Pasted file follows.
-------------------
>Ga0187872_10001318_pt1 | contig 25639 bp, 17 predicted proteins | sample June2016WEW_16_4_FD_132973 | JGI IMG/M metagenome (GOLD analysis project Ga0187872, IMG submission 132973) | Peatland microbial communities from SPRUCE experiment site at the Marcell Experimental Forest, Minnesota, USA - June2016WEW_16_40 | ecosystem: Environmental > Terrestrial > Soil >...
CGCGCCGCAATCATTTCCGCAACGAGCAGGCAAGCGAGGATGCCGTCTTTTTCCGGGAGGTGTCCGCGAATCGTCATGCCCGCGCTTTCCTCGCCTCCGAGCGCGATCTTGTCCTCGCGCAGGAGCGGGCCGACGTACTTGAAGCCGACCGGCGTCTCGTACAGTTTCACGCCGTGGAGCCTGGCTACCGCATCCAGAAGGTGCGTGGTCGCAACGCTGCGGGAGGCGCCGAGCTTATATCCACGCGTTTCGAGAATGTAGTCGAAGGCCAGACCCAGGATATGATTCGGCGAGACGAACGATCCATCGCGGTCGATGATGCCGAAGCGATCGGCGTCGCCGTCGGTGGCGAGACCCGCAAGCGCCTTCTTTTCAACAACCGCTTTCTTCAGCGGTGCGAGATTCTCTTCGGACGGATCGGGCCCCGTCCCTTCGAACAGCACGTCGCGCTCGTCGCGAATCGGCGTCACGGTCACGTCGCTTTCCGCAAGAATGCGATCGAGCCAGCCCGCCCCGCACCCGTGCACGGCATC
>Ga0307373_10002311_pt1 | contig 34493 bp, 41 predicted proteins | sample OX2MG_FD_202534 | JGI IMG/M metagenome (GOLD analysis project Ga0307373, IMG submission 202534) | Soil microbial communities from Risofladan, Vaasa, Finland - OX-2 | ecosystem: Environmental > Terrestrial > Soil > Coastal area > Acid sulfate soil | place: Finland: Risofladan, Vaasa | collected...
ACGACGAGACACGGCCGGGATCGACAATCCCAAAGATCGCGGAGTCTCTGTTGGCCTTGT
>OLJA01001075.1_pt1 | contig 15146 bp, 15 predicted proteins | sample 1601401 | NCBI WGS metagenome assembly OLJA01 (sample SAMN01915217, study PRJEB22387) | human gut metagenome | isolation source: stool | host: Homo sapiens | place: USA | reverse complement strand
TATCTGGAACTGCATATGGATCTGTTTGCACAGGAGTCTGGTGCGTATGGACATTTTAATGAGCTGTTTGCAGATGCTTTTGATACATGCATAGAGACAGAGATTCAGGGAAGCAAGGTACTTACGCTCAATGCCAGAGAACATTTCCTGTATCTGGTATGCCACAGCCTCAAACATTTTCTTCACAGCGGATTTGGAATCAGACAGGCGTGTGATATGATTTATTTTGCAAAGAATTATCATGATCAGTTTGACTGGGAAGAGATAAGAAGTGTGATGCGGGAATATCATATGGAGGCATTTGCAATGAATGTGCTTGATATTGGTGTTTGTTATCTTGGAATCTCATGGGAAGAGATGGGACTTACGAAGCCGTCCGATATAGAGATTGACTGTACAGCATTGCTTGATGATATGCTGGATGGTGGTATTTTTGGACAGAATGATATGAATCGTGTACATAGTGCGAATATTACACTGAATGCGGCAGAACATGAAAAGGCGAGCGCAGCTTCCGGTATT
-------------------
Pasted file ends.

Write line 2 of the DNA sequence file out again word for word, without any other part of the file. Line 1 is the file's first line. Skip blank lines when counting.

CGCGCCGCAATCATTTCCGCAACGAGCAGGCAAGCGAGGATGCCGTCTTTTTCCGGGAGGTGTCCGCGAATCGTCATGCCCGCGCTTTCCTCGCCTCCGAGCGCGATCTTGTCCTCGCGCAGGAGCGGGCCGACGTACTTGAAGCCGACCGGCGTCTCGTACAGTTTCACGCCGTGGAGCCTGGCTACCGCATCCAGAAGGTGCGTGGTCGCAACGCTGCGGGAGGCGCCGAGCTTATATCCACGCGTTTCGAGAATGTAGTCGAAGGCCAGACCCAGGATATGATTCGGCGAGACGAACGATCCATCGCGGTCGATGATGCCGAAGCGATCGGCGTCGCCGTCGGTGGCGAGACCCGCAAGCGCCTTCTTTTCAACAACCGCTTTCTTCAGCGGTGCGAGATTCTCTTCGGACGGATCGGGCCCCGTCCCTTCGAACAGCACGTCGCGCTCGTCGCGAATCGGCGTCACGGTCACGTCGCTTTCCGCAAGAATGCGATCGAGCCAGCCCGCCCCGCACCCGTGCACGGCATC